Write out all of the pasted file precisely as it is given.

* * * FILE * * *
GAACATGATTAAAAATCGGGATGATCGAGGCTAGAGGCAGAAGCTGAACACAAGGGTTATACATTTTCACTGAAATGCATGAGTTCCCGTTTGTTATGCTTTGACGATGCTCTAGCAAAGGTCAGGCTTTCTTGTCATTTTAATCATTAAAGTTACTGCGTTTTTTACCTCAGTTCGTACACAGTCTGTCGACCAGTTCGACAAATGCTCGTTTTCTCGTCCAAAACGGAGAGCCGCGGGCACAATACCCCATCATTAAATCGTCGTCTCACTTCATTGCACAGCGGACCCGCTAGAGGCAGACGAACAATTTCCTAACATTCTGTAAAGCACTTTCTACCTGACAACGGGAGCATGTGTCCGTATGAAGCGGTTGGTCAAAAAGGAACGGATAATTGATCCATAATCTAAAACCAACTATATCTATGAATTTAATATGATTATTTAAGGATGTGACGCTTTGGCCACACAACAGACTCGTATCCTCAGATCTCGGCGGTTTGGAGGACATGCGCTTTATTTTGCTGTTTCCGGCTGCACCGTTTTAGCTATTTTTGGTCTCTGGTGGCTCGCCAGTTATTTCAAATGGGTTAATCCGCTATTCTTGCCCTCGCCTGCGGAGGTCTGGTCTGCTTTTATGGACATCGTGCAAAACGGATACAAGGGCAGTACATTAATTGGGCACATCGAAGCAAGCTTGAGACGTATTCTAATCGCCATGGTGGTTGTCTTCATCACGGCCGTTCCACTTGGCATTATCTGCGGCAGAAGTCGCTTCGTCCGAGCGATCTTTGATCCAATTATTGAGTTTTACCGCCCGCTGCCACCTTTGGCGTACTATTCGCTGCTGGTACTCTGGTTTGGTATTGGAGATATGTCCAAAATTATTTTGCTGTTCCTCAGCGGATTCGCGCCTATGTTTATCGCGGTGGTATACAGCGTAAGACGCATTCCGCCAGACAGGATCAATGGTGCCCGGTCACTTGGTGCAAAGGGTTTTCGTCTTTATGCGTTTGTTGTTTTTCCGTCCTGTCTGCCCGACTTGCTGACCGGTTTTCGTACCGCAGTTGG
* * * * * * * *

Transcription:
GAACATGATTAAAAATCGGGATGATCGAGGCTAGAGGCAGAAGCTGAACACAAGGGTTATACATTTTCACTGAAATGCATGAGTTCCCGTTTGTTATGCTTTGACGATGCTCTAGCAAAGGTCAGGCTTTCTTGTCATTTTAATCATTAAAGTTACTGCGTTTTTTACCTCAGTTCGTACACAGTCTGTCGACCAGTTCGACAAATGCTCGTTTTCTCGTCCAAAACGGAGAGCCGCGGGCACAATACCCCATCATTAAATCGTCGTCTCACTTCATTGCACAGCGGACCCGCTAGAGGCAGACGAACAATTTCCTAACATTCTGTAAAGCACTTTCTACCTGACAACGGGAGCATGTGTCCGTATGAAGCGGTTGGTCAAAAAGGAACGGATAATTGATCCATAATCTAAAACCAACTATATCTATGAATTTAATATGATTATTTAAGGATGTGACGCTTTGGCCACACAACAGACTCGTATCCTCAGATCTCGGCGGTTTGGAGGACATGCGCTTTATTTTGCTGTTTCCGGCTGCACCGTTTTAGCTATTTTTGGTCTCTGGTGGCTCGCCAGTTATTTCAAATGGGTTAATCCGCTATTCTTGCCCTCGCCTGCGGAGGTCTGGTCTGCTTTTATGGACATCGTGCAAAACGGATACAAGGGCAGTACATTAATTGGGCACATCGAAGCAAGCTTGAGACGTATTCTAATCGCCATGGTGGTTGTCTTCATCACGGCCGTTCCACTTGGCATTATCTGCGGCAGAAGTCGCTTCGTCCGAGCGATCTTTGATCCAATTATTGAGTTTTACCGCCCGCTGCCACCTTTGGCGTACTATTCGCTGCTGGTACTCTGGTTTGGTATTGGAGATATGTCCAAAATTATTTTGCTGTTCCTCAGCGGATTCGCGCCTATGTTTATCGCGGTGGTATACAGCGTAAGACGCATTCCGCCAGACAGGATCAATGGTGCCCGGTCACTTGGTGCAAAGGGTTTTCGTCTTTATGCGTTTGTTGTTTTTCCGTCCTGTCTGCCCGACTTGCTGACCGGTTTTCGTACCGCAGTTGG